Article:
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Could knee joint mechanics during the golf swing be contributing to chronic knee injuries in professional golfers?

Research output: Contribution to journalArticlepeer-review

Original languageEnglish
Pages (from-to)1575-1584
JournalJournal of Sports Sciences
Issue number13
Early online date6 Apr 2020
Publication statusPublished - 10 Aug 2020


Full three-dimensional movements and external moments in golfers’ knees and the possible involvement in injuries have not been evaluated using motion capture at high sample frequencies. This study measured joint angles and external moments around the three anatomical axes in both knees of ten professional golfers performing golf drives whilst standing on two force plates in a motion capture laboratory. Significant differences were found in the knee joint moments between the lead and trail limbs for the peak values and throughout all stages during the swing phase. A significantly higher net abduction moment impulse was seen in the trail limb compared with the lead limb (−0.518 vs. −0.135 Nms.kg−1), indicating greater loading over the whole swing, which could contribute to knee lateral compartment or ACL injuries. A significant correlation (r=−0.85) between clubhead speed at ball contact and maximum joint moment was found, with the largest correlations being found for joint moments at the top of the backswing event and at the end of the follow through. Therefore, although knee moments can contribute to high clubhead speeds, the large moments and impulses suggest that they may also contribute to chronic knee injuries or exacerbate existing conditions.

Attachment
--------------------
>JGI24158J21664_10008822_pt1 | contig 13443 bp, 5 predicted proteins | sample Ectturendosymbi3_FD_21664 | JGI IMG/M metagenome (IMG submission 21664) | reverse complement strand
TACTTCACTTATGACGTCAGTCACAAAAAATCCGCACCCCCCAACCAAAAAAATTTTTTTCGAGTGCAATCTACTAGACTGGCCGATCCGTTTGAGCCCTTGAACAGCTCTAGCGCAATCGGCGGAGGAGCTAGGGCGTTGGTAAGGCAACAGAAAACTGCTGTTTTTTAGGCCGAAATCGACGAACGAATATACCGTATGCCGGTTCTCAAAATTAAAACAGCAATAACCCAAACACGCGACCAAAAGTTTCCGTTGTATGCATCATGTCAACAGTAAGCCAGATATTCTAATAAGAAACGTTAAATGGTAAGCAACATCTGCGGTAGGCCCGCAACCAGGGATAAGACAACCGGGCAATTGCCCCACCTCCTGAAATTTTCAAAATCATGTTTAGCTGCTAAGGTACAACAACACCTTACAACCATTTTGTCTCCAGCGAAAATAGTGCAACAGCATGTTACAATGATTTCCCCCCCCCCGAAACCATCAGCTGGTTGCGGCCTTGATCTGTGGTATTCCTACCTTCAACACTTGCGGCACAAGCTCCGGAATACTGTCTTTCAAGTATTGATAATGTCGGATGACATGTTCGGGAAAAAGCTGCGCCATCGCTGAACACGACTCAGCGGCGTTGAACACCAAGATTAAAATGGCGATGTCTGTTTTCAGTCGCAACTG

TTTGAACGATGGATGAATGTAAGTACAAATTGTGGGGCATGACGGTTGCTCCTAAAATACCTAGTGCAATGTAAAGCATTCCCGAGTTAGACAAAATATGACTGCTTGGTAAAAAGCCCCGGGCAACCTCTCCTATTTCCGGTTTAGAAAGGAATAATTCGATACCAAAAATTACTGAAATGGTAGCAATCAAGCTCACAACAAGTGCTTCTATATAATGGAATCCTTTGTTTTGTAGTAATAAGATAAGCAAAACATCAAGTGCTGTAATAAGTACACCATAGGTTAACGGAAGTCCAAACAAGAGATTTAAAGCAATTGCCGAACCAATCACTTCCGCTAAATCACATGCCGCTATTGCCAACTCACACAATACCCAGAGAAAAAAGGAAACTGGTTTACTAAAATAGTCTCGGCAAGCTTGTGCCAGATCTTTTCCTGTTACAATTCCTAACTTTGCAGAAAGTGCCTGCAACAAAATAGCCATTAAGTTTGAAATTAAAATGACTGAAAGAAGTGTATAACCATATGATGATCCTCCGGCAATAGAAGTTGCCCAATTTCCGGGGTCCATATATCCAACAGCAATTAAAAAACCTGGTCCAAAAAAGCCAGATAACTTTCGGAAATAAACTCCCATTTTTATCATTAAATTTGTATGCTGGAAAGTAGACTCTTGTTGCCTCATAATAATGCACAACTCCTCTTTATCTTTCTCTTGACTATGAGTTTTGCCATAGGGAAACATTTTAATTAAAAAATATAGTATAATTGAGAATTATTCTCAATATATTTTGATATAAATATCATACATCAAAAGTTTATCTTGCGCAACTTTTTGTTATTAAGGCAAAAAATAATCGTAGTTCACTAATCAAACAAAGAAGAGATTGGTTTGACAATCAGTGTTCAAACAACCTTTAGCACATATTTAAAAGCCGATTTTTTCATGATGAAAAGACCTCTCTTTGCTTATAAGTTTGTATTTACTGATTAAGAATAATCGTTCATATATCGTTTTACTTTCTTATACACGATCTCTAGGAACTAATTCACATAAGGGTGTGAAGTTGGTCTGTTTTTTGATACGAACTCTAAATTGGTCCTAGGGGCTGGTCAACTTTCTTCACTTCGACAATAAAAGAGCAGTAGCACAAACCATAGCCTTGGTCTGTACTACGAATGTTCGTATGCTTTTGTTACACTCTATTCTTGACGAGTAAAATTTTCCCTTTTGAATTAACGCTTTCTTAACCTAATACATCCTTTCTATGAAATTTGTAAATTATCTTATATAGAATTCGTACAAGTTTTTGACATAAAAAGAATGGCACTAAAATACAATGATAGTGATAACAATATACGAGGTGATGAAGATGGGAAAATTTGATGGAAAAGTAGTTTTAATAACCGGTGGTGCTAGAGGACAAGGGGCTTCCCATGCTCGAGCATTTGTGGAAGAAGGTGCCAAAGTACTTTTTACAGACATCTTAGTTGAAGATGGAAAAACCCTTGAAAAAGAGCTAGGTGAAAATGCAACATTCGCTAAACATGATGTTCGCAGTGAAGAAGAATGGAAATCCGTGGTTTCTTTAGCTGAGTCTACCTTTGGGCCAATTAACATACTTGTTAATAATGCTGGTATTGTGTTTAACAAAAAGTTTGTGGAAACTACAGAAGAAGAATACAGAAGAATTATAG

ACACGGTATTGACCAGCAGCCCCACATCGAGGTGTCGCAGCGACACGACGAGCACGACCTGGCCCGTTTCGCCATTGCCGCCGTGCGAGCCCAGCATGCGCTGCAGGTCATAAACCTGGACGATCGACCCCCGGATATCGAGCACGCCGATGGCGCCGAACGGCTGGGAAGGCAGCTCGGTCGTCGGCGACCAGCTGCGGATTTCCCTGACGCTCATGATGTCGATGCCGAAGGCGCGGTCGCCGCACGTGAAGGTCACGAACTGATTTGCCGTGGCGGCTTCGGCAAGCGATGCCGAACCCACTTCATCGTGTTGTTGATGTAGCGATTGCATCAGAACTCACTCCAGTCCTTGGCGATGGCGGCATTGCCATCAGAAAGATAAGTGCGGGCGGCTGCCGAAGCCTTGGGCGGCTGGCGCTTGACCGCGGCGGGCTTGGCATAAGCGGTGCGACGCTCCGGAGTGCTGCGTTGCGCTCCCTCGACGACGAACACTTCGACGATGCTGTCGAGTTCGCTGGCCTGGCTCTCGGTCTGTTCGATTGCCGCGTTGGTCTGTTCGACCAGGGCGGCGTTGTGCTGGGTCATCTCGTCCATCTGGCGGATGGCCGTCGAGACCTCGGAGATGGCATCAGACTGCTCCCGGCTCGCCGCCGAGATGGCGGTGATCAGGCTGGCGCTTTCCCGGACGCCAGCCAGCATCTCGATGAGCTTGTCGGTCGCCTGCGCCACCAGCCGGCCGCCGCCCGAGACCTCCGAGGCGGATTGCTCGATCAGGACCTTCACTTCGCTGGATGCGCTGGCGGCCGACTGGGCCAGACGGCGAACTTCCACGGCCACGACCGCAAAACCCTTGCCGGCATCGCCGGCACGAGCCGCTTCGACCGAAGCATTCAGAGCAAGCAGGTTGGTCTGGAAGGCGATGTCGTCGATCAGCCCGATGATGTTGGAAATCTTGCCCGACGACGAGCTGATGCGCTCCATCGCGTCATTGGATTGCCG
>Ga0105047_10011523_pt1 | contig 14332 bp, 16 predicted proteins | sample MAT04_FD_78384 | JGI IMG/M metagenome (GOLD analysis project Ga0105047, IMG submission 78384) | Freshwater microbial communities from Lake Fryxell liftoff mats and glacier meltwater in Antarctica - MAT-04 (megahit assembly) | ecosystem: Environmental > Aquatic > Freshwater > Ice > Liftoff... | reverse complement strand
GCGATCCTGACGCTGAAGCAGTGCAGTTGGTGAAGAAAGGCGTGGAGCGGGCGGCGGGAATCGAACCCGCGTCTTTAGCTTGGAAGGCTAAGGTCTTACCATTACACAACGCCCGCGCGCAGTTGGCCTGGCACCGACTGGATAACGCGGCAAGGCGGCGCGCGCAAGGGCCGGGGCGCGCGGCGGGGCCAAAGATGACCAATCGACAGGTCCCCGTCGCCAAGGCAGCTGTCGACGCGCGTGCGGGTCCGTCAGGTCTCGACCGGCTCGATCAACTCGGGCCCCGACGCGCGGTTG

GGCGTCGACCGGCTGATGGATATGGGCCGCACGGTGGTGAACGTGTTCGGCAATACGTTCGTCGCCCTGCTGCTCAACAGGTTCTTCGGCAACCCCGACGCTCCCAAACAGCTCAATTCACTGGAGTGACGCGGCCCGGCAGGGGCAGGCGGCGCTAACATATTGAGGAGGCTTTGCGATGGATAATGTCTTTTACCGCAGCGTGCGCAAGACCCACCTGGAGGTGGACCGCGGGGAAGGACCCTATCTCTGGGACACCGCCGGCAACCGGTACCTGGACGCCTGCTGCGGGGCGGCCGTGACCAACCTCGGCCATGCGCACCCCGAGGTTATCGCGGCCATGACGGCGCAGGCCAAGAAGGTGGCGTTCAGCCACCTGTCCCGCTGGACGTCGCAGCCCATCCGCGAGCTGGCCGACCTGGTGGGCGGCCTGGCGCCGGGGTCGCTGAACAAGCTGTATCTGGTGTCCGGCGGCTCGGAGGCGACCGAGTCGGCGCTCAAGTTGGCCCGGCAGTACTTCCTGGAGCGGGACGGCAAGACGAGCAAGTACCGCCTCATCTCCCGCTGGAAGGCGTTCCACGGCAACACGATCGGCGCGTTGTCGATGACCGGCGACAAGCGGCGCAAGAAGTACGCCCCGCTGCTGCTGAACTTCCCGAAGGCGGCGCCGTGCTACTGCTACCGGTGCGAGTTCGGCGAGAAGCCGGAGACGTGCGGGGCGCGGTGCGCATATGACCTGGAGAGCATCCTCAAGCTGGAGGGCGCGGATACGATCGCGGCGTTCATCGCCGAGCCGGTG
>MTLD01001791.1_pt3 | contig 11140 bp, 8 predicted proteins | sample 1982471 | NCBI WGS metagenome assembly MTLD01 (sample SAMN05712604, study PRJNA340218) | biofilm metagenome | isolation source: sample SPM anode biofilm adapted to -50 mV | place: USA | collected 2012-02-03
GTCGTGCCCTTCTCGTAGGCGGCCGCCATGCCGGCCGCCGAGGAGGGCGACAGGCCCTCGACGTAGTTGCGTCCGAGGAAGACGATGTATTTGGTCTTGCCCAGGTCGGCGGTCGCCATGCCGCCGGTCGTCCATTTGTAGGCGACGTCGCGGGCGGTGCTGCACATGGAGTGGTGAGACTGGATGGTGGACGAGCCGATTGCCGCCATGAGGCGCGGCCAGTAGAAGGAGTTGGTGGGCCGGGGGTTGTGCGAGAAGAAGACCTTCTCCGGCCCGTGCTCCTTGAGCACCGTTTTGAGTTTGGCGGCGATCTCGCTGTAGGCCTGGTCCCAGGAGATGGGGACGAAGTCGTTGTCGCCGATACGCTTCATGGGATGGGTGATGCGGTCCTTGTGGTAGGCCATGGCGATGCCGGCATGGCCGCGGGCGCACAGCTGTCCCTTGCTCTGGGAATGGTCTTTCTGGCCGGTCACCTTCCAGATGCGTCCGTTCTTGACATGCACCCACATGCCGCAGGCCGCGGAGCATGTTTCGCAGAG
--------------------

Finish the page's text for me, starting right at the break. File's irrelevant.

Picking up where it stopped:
Research areas

  • golf, driver, kinematics, kinetics, lower limbs

ID: 137478714